“You ain’t getting no 10 years,” Sipp remembered Brantley laughing.
The biggest scare came before the 2014 season. The year before, he had a 4.78 ERA in 56 appearances with the Arizona Diamondbacks, who designated him for assignment in early August. At the time, he was only about halfway to 10.00.
That offseason, he signed a minor league deal with the San Diego Padres and had what he called “probably the best spring [training] I ever had.” But the Padres’ young staff needed another innings-eater in the bullpen and never promoted Sipp. On May 1, Sipp requested his release and was set to sign another minor league deal with the Atlanta Braves. Then the Houston Astros swooped in.
Houston, one of the most analytically savvy clubs in baseball, liked the splitter Sipp had started throwing that spring. Sipp remembered the team saying they had a big league opportunity but “we just don’t have the money.” The reliever discussed the situation with his agent, Dustin Bledsoe, who attended Clemson as an undergrad and signed Sipp as The Bledsoe Agency’s first client.
“To Tony’s credit,” said Bledsoe, “he was of the opinion that, ‘I’m not worried about the contract, but I know if I get back to the big leagues, I know I’m going to figure this out and there’s going to be much more in the future.’ ”
That season, he pitched so well as a key component in the Astros’ bullpen that they signed him to a three-year, $18 million deal the following offseason. Afterward, Sipp messaged Brantley he was going to hit at least nine years of service time. “I only need one more!”
Now that he’s hit 10.00, Sipp said those around him have asked more frequently how he feels, hinting at the real question: How much longer can you play? He has thought about it himself.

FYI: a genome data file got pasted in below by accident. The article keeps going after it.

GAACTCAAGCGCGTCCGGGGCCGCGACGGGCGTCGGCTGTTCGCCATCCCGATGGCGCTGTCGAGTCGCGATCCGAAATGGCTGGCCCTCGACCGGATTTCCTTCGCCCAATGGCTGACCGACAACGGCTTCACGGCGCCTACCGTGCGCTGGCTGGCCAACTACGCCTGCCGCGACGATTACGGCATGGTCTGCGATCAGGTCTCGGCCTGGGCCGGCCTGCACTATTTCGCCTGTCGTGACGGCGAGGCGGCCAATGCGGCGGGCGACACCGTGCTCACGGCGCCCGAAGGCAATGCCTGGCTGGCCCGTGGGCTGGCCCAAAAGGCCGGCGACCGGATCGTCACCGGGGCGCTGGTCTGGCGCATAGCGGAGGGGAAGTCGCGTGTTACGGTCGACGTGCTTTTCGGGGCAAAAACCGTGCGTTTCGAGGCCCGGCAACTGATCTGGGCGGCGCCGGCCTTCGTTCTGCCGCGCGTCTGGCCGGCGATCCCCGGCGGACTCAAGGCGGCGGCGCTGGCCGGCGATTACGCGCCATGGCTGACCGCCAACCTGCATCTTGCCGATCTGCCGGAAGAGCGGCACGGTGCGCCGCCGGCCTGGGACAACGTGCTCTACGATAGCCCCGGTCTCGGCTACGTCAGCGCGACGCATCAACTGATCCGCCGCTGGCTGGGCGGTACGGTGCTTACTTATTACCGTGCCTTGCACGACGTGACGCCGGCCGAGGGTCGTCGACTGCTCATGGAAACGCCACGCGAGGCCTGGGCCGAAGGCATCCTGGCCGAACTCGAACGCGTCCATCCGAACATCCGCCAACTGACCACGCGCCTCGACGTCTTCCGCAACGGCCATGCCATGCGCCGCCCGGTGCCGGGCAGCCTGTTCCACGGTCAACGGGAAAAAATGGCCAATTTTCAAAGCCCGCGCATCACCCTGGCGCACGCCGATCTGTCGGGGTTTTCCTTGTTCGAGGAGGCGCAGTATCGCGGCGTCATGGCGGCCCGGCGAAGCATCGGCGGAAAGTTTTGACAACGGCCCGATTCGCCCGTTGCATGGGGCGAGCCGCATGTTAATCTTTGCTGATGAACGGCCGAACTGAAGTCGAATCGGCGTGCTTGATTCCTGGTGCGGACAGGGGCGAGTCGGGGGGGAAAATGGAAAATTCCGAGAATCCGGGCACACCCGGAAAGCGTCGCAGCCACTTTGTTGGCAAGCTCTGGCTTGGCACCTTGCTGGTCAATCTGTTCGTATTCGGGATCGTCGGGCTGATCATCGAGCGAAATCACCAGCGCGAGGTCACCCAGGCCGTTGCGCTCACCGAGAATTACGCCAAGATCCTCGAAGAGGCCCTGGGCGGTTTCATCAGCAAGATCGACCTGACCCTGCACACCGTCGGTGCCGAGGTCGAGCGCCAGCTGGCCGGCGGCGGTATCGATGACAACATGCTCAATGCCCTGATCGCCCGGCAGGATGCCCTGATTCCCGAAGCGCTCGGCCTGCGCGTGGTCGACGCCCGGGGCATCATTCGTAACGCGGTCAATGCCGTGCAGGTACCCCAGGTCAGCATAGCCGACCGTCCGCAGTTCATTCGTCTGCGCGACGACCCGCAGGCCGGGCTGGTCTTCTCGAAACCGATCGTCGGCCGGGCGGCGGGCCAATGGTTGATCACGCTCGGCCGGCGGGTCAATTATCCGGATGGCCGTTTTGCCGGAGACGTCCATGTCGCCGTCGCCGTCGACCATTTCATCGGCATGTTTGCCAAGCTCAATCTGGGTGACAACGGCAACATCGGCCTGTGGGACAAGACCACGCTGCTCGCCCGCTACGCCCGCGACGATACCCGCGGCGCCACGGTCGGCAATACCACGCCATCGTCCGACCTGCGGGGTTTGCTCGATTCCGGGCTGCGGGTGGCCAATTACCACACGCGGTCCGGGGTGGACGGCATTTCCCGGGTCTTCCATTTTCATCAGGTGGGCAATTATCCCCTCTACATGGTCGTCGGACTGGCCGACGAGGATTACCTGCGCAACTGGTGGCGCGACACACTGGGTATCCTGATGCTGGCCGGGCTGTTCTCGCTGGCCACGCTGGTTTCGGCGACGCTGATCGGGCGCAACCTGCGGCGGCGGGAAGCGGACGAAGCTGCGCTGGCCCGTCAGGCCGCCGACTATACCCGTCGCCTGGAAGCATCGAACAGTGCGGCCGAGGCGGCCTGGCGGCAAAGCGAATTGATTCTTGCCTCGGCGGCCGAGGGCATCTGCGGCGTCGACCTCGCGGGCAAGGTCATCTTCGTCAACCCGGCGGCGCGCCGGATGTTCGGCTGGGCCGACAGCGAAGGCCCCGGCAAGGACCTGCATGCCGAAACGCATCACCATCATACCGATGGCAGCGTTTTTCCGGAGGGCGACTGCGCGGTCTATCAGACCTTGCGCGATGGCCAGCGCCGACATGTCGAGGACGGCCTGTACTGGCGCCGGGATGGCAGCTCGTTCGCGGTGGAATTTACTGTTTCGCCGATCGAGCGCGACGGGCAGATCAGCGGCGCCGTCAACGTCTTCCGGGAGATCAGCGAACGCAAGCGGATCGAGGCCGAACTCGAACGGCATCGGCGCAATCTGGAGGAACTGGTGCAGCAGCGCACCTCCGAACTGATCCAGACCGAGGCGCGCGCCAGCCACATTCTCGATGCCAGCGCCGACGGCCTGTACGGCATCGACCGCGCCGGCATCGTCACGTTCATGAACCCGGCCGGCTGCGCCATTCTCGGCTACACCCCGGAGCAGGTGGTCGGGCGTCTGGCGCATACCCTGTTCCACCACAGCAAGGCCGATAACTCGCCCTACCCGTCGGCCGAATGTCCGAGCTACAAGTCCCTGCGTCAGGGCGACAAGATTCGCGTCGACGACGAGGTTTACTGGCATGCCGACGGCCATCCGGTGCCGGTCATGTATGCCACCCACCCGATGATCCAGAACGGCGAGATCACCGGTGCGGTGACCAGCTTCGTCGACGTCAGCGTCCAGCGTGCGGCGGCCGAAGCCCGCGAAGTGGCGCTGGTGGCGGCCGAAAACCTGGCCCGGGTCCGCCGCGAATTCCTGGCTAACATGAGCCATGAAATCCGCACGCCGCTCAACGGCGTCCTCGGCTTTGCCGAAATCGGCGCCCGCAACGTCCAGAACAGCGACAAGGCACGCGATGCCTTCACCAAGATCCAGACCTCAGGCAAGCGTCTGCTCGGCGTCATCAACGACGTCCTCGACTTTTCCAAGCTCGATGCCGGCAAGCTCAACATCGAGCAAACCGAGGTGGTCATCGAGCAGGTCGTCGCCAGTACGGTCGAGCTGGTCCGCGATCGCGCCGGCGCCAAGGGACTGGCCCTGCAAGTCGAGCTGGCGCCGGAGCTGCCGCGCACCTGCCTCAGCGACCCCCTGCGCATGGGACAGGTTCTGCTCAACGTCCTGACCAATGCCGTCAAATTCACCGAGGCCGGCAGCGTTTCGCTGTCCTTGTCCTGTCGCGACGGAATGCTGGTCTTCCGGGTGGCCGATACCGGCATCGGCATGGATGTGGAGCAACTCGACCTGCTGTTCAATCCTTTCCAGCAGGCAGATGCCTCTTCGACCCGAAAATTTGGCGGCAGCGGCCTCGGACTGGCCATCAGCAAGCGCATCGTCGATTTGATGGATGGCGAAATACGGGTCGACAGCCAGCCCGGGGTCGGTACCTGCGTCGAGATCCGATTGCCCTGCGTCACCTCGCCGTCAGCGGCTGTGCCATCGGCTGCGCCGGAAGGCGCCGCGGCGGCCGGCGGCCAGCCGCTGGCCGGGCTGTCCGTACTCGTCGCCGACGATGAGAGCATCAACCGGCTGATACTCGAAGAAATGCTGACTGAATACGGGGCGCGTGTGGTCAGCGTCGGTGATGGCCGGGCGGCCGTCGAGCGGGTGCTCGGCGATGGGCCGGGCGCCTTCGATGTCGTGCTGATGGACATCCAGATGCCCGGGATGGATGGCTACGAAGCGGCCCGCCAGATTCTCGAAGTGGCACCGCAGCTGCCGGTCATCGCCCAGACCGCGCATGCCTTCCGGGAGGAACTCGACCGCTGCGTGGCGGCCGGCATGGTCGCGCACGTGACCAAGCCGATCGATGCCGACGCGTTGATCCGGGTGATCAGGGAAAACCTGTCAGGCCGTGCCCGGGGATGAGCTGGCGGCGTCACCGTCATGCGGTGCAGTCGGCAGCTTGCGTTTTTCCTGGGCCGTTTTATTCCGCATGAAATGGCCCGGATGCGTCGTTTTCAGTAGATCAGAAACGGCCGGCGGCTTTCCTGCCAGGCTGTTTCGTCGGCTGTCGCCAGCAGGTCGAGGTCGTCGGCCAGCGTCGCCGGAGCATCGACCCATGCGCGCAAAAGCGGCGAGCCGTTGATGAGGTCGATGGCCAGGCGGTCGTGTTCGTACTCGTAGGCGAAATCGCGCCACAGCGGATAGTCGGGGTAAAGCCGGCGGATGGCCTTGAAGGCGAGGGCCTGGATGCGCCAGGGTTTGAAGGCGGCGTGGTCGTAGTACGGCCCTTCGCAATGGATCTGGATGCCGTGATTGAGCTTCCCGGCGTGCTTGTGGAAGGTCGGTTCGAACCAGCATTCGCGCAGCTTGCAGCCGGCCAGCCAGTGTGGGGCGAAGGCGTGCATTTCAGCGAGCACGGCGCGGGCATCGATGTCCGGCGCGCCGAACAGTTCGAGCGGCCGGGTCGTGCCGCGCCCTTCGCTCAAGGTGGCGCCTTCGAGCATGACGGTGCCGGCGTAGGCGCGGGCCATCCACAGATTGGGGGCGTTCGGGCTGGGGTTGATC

“Accomplishing everything I have, getting to that 10-year mark, now is just time to sit back and see if you’re being productive,” Sipp said. “If I can’t be competitive, I don’t want to play baseball … [but] I feel like I have a lot in the tank. I know the second half will be a telltale of where I stand.”
For now, Sipp wants to build on his progress this season. He wants to keep showing up at the ballpark and helping his team. He wants to grind as he always has, with his head down, because “that’s kind of how you get to the 10 [years] in the first place.”
On the first Friday of June, though, Sipp allowed himself to briefly bask in the moment. After his teammates’ ceremony, he thought back to the conversation he had had years ago with an old friend. After 10 seasons in Cleveland, Brantley had signed with Houston, where he’s on his way to 10.00 . Sipp pulled out his phone, snapped a picture of the Dom Pérignon Vintage 2009 and typed.
“10 yrs today pimp. I appreciate the push.”
The answer came quick: “I can’t begin to tell you how proud I am of you brotha!”